Nana Kwadwo Serbeh Agyemang, Chief of Buabinso, is rejecting the Community Day Senior High School which the government has put up at Kyekyewere in the Upper Denkyira East Municipality in the Central Region, saying it is not the priority of the people.
According to him, the project would not help the people in any way, since there are no adequate housing facilities in the locality to accommodate students who come from other communities like Tontokrom, Asaman and Ewisam, and would have to be accommodated at Kyekyewere to attend the day school.
Reiterating recent claims by the Queenmother of Denkyira, Nana Ama Saara Ayensu, that Denkyira lacked development projects under the current government, Nana Serbeh Agyemang advised governments and politicians to use resources judiciously on projects that will benefit the citizenry.
“In fact, the Community Day School is not our priority,” he told The Chronicle in an interview at his palace, saying if care is not taken, the project could become a white elephant in no time, since students who choose to go to the school may not get places to stay, and the Kyekyewere community alone cannot provide accommodation for them.
Nana Kwadwo Serbeh Agyemang, who doubles as the Denkyira Abuakwa Abadomahene, said the 13 communities in his traditional jurisdiction lack so many development projects, such as boreholes, health facilities and places of convenience.
Though the criticism may sound harsh, The Chronicle is advising the government to take it in good faith and see how best to address the concerns being raised by the Chief.
The Community Day Senior High Schools being constructed by the government is a good idea, which would help raise the standard of education in the long run.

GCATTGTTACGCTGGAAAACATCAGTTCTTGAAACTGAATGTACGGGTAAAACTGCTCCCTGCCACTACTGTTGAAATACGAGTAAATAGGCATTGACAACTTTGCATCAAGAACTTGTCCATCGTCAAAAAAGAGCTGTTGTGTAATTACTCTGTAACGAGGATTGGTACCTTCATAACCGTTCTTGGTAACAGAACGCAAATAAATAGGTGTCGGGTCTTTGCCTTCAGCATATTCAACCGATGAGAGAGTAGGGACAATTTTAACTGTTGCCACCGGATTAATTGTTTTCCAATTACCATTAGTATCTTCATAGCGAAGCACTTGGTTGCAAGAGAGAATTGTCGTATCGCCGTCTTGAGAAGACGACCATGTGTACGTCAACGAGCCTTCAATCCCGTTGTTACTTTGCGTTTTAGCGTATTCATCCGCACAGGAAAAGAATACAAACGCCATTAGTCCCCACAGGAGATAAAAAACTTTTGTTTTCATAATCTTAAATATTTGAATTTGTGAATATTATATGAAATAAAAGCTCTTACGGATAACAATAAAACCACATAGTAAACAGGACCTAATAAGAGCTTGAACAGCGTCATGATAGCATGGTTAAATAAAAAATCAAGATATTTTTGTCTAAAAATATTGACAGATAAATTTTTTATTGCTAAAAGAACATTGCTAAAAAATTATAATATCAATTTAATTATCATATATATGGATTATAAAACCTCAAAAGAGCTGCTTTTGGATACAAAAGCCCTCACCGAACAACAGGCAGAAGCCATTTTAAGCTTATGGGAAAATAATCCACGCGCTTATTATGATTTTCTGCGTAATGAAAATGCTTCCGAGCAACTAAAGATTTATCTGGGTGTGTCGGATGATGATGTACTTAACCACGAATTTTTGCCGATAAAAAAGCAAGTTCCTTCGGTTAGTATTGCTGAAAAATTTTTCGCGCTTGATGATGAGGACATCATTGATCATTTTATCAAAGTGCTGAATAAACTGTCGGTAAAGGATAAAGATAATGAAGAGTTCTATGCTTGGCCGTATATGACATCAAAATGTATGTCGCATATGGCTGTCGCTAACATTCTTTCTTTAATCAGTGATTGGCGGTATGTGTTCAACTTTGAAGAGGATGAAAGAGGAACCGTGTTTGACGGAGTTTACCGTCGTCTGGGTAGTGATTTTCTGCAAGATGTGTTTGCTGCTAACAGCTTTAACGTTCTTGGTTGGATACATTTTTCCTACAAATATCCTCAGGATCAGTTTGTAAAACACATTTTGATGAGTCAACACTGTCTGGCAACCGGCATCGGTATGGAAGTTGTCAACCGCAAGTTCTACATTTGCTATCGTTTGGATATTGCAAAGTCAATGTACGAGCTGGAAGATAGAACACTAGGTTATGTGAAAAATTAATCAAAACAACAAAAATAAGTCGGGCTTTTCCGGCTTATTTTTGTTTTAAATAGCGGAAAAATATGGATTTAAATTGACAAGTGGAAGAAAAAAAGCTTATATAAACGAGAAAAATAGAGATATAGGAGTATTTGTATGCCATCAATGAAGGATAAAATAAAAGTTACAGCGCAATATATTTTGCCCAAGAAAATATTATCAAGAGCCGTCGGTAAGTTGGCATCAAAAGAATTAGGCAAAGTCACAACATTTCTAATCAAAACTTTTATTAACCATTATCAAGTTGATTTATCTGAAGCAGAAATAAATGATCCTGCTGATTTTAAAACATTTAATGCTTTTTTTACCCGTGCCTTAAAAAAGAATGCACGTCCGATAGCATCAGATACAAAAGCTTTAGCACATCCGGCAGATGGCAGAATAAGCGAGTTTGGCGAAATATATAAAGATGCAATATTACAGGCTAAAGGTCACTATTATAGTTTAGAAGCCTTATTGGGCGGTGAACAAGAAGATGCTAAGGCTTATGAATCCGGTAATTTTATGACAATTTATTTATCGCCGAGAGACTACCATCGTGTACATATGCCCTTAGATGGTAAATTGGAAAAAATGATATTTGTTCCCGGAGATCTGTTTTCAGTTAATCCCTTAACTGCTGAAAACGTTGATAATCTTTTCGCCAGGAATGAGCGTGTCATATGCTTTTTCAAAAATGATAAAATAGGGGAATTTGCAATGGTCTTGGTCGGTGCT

Available reports however, indicate that some of the schools have been sited at wrong places, which would make it rather difficult for students to attend. The Otuam Day School, for instance, has been sited far away from the Otuam township.
Looking at the economies of these communities, it is not all that easy for parents to get transport fares for their children and wards, to and from school every day.
The Chronicle understands that some of these schools have been provided with buses, but the question is – How long can the school authorities fuel these vehicles to transport the children day in and day out?
The buses cannot even go to all the surrounding communities to convey the students to school. This means, some of the students would have to walk between four to six kilometres to school every day.
This is a herculean task that could even discourage some of them from pursuing secondary education, and defeating the purpose for which the schools were set up.
The best alternative, The Chronicle suggests, is for the government to consider the possibility of adding hostel facilities to these day schools, and ultimately convert them into boarding schools in the near future.
This way, students who would, otherwise, have walked four to six kilometres to school, would have a place to lay their heads.
If these hostel facilities are not enough to cater for the entire student population, an order could be given for students coming from the very community where the school is sited to be day students, and leave the boarding facilities to students coming from the surrounding communities.
The Chronicle does not think Nana Kwadwo Serbeh Agyemang is rejecting the Community Day Senior High School in its entirety. His concern is that students from the catchment area cannot patronise the facility, because, apart from Kyekyewere, the other communities are far away from the school.
He, therefore, thinks the best way to solve the problem is to provide a hostel facility, otherwise, the school, put up at great cost to the Ghanaian taxpayer, would become a white elephant.
Clearly, this is a genuine concern that Professor Naana Opoku Agyeman and her team should not read politics into. The criticism should rather spur them on to think about the possibility of providing boarding facilities for such schools.